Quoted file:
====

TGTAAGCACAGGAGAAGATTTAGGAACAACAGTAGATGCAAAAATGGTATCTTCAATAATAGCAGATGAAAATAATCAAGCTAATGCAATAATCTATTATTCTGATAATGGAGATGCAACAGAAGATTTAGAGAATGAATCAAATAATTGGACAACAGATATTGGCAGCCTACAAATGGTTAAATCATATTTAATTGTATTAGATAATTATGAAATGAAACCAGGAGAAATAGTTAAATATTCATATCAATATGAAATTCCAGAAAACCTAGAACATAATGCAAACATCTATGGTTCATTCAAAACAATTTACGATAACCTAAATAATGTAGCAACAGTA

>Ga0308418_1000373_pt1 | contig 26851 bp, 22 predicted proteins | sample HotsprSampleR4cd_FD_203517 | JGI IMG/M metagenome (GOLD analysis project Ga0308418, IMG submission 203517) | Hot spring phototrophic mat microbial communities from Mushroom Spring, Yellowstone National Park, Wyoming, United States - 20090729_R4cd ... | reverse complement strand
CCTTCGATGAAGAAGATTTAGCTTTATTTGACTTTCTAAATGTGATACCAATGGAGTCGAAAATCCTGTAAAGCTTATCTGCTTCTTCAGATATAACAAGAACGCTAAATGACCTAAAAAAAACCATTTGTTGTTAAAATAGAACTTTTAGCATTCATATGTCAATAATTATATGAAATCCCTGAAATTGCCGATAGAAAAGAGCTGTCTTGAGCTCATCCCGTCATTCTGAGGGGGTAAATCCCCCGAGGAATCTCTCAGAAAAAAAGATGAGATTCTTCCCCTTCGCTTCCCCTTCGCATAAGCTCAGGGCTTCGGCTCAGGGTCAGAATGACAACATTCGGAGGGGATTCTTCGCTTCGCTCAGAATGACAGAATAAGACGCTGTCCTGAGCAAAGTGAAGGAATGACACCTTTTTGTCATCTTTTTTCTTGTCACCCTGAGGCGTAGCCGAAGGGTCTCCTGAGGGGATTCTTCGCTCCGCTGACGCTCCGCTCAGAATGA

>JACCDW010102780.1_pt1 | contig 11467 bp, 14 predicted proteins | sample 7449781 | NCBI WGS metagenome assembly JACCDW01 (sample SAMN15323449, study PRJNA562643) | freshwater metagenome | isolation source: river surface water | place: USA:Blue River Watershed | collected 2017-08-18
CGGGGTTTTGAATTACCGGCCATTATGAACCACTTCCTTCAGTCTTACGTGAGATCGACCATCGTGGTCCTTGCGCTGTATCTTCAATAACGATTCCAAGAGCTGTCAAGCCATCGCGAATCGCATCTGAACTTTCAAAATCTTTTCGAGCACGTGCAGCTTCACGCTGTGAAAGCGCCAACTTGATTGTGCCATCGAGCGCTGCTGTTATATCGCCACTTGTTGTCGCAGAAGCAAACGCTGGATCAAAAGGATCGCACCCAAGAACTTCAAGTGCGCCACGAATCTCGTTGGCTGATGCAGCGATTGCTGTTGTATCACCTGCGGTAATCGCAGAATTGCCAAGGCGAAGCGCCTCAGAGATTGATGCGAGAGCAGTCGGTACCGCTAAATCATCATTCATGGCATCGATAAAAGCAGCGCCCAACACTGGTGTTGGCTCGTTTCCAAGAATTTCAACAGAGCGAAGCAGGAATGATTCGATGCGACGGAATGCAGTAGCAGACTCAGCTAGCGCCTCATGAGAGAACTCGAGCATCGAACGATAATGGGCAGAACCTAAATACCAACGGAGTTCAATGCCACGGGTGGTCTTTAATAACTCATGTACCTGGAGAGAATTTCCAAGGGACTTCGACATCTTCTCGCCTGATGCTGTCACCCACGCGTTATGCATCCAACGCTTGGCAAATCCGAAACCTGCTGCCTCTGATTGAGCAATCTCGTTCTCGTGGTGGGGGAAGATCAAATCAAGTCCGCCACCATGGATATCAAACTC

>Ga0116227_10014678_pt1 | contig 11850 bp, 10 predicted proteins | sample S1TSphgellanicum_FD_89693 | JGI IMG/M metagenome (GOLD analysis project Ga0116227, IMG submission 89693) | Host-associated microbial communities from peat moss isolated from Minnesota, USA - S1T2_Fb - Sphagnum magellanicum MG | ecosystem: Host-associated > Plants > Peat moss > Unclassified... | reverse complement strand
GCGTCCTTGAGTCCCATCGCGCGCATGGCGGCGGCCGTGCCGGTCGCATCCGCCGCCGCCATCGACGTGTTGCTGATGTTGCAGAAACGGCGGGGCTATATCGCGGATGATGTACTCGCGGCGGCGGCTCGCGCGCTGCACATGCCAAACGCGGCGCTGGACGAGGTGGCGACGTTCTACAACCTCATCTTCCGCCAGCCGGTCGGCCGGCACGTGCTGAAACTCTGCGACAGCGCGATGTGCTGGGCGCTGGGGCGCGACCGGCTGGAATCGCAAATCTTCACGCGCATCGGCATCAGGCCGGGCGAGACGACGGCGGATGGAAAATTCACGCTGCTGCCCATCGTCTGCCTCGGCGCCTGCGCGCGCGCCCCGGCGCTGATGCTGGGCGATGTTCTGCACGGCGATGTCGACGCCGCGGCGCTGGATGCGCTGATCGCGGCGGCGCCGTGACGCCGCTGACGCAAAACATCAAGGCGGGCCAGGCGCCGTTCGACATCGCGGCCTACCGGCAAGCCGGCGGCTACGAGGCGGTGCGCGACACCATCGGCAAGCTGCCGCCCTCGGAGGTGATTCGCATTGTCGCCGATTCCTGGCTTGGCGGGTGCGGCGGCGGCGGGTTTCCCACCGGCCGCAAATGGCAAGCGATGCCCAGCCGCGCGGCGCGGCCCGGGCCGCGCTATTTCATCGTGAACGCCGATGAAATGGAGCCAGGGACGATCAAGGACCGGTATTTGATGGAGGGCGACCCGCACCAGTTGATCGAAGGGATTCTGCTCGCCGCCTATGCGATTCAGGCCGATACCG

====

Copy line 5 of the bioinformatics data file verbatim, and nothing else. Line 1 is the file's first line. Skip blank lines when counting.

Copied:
CGGGGTTTTGAATTACCGGCCATTATGAACCACTTCCTTCAGTCTTACGTGAGATCGACCATCGTGGTCCTTGCGCTGTATCTTCAATAACGATTCCAAGAGCTGTCAAGCCATCGCGAATCGCATCTGAACTTTCAAAATCTTTTCGAGCACGTGCAGCTTCACGCTGTGAAAGCGCCAACTTGATTGTGCCATCGAGCGCTGCTGTTATATCGCCACTTGTTGTCGCAGAAGCAAACGCTGGATCAAAAGGATCGCACCCAAGAACTTCAAGTGCGCCACGAATCTCGTTGGCTGATGCAGCGATTGCTGTTGTATCACCTGCGGTAATCGCAGAATTGCCAAGGCGAAGCGCCTCAGAGATTGATGCGAGAGCAGTCGGTACCGCTAAATCATCATTCATGGCATCGATAAAAGCAGCGCCCAACACTGGTGTTGGCTCGTTTCCAAGAATTTCAACAGAGCGAAGCAGGAATGATTCGATGCGACGGAATGCAGTAGCAGACTCAGCTAGCGCCTCATGAGAGAACTCGAGCATCGAACGATAATGGGCAGAACCTAAATACCAACGGAGTTCAATGCCACGGGTGGTCTTTAATAACTCATGTACCTGGAGAGAATTTCCAAGGGACTTCGACATCTTCTCGCCTGATGCTGTCACCCACGCGTTATGCATCCAACGCTTGGCAAATCCGAAACCTGCTGCCTCTGATTGAGCAATCTCGTTCTCGTGGTGGGGGAAGATCAAATCAAGTCCGCCACCATGGATATCAAACTC